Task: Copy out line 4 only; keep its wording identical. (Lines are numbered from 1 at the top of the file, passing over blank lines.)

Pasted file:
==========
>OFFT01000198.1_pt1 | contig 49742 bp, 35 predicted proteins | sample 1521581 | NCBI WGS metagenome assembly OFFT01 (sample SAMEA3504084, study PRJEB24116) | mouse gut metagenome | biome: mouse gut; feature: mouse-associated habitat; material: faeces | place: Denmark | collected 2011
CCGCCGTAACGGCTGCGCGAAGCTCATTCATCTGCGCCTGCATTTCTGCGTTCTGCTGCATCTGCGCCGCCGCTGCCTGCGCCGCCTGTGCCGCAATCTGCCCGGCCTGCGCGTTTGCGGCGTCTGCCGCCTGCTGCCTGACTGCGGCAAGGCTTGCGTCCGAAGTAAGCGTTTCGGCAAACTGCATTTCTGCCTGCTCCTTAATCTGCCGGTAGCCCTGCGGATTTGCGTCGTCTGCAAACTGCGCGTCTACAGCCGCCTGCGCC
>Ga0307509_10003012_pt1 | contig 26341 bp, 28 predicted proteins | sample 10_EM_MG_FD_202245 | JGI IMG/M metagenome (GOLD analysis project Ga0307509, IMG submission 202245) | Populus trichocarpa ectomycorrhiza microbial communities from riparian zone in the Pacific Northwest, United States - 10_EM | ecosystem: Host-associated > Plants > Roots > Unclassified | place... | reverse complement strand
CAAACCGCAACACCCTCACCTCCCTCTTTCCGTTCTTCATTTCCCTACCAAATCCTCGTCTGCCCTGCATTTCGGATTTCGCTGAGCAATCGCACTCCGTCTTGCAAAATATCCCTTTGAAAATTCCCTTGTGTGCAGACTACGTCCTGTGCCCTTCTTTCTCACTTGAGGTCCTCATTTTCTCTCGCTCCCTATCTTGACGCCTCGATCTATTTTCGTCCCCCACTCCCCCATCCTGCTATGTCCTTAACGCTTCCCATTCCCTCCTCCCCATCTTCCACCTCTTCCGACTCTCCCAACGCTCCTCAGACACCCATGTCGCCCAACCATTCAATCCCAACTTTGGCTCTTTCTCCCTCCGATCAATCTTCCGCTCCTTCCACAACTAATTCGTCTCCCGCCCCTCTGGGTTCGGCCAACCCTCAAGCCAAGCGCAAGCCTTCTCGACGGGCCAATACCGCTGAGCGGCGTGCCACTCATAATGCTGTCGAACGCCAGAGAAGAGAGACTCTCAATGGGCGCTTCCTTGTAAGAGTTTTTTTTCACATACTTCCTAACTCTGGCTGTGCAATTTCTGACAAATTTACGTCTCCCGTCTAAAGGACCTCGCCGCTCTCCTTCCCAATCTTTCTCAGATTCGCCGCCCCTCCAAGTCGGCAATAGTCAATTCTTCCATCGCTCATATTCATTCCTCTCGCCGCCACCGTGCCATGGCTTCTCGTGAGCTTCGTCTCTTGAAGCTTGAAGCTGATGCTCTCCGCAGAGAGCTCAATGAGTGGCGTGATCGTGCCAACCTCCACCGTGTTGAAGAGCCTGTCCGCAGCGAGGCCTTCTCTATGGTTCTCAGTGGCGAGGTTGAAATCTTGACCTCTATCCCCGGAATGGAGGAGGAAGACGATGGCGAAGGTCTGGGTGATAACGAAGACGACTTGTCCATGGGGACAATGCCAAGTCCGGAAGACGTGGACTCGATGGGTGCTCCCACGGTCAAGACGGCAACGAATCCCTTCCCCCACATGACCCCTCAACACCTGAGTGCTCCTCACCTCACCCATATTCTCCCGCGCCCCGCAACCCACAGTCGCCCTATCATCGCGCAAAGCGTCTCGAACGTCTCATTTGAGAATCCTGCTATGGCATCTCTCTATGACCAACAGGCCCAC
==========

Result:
CAAACCGCAACACCCTCACCTCCCTCTTTCCGTTCTTCATTTCCCTACCAAATCCTCGTCTGCCCTGCATTTCGGATTTCGCTGAGCAATCGCACTCCGTCTTGCAAAATATCCCTTTGAAAATTCCCTTGTGTGCAGACTACGTCCTGTGCCCTTCTTTCTCACTTGAGGTCCTCATTTTCTCTCGCTCCCTATCTTGACGCCTCGATCTATTTTCGTCCCCCACTCCCCCATCCTGCTATGTCCTTAACGCTTCCCATTCCCTCCTCCCCATCTTCCACCTCTTCCGACTCTCCCAACGCTCCTCAGACACCCATGTCGCCCAACCATTCAATCCCAACTTTGGCTCTTTCTCCCTCCGATCAATCTTCCGCTCCTTCCACAACTAATTCGTCTCCCGCCCCTCTGGGTTCGGCCAACCCTCAAGCCAAGCGCAAGCCTTCTCGACGGGCCAATACCGCTGAGCGGCGTGCCACTCATAATGCTGTCGAACGCCAGAGAAGAGAGACTCTCAATGGGCGCTTCCTTGTAAGAGTTTTTTTTCACATACTTCCTAACTCTGGCTGTGCAATTTCTGACAAATTTACGTCTCCCGTCTAAAGGACCTCGCCGCTCTCCTTCCCAATCTTTCTCAGATTCGCCGCCCCTCCAAGTCGGCAATAGTCAATTCTTCCATCGCTCATATTCATTCCTCTCGCCGCCACCGTGCCATGGCTTCTCGTGAGCTTCGTCTCTTGAAGCTTGAAGCTGATGCTCTCCGCAGAGAGCTCAATGAGTGGCGTGATCGTGCCAACCTCCACCGTGTTGAAGAGCCTGTCCGCAGCGAGGCCTTCTCTATGGTTCTCAGTGGCGAGGTTGAAATCTTGACCTCTATCCCCGGAATGGAGGAGGAAGACGATGGCGAAGGTCTGGGTGATAACGAAGACGACTTGTCCATGGGGACAATGCCAAGTCCGGAAGACGTGGACTCGATGGGTGCTCCCACGGTCAAGACGGCAACGAATCCCTTCCCCCACATGACCCCTCAACACCTGAGTGCTCCTCACCTCACCCATATTCTCCCGCGCCCCGCAACCCACAGTCGCCCTATCATCGCGCAAAGCGTCTCGAACGTCTCATTTGAGAATCCTGCTATGGCATCTCTCTATGACCAACAGGCCCAC